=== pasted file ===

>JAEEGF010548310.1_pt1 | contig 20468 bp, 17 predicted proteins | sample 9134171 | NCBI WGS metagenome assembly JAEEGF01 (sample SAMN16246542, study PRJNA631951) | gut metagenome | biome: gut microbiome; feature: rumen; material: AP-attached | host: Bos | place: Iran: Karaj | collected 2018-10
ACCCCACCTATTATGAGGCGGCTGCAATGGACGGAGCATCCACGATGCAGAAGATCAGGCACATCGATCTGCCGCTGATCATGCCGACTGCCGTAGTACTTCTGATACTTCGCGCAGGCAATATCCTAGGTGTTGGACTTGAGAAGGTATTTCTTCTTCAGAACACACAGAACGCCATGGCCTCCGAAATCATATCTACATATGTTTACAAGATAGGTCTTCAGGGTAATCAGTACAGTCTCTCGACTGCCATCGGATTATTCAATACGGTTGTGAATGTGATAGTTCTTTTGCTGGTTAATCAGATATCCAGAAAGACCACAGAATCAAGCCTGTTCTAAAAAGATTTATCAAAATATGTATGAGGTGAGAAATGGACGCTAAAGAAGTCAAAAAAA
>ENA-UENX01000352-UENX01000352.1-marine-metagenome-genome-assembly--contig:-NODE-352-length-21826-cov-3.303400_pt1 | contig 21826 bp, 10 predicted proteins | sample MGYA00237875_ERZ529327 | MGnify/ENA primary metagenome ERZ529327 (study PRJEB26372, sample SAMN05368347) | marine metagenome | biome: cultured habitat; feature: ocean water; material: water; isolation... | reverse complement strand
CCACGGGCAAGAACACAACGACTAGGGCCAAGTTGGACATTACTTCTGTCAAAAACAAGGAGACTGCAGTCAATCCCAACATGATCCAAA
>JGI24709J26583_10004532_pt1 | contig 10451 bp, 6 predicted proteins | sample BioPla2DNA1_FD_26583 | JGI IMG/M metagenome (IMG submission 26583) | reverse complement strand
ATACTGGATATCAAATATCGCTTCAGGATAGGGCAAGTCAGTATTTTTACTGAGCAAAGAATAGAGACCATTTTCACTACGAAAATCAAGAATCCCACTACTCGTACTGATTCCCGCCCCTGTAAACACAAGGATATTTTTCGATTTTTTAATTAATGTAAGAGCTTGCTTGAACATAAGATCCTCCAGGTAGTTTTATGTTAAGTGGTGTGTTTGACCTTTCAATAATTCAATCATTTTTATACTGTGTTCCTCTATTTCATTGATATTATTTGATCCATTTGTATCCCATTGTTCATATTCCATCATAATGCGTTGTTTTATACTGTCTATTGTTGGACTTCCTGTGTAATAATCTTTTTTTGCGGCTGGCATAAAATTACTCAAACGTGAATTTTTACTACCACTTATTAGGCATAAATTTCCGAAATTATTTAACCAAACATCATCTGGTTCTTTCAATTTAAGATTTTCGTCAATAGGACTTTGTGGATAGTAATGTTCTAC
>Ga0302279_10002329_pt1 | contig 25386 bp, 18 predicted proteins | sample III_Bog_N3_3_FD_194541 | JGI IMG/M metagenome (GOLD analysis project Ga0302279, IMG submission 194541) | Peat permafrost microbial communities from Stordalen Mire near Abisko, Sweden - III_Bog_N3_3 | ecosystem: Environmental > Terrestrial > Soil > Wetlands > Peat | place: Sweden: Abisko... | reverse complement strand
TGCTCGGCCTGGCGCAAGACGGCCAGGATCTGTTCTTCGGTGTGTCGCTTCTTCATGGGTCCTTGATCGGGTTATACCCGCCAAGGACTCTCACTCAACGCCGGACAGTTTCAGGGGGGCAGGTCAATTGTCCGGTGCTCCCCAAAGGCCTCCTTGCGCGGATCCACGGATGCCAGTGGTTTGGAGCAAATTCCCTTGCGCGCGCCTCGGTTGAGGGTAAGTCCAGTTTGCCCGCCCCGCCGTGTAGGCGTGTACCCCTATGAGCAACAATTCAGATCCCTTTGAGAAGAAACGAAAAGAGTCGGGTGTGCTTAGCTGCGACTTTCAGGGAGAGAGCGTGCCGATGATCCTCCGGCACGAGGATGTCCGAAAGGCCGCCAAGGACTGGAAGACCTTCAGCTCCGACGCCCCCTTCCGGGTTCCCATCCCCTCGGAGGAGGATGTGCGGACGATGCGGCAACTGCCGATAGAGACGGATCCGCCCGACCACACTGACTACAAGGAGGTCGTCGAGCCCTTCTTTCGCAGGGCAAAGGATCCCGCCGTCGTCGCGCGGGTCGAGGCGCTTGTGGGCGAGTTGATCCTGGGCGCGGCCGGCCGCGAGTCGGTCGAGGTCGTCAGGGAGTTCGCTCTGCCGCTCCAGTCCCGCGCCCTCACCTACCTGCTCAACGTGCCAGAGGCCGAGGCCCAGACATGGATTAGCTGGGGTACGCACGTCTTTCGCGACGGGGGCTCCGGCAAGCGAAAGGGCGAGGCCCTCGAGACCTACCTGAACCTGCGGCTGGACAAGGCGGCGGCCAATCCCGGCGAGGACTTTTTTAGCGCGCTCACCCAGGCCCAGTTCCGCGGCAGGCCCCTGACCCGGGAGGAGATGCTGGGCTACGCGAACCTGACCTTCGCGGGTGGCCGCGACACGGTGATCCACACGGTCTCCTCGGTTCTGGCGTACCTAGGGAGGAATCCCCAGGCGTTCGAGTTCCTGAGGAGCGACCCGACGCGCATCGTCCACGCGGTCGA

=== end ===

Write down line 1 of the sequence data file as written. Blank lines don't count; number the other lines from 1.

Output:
>JAEEGF010548310.1_pt1 | contig 20468 bp, 17 predicted proteins | sample 9134171 | NCBI WGS metagenome assembly JAEEGF01 (sample SAMN16246542, study PRJNA631951) | gut metagenome | biome: gut microbiome; feature: rumen; material: AP-attached | host: Bos | place: Iran: Karaj | collected 2018-10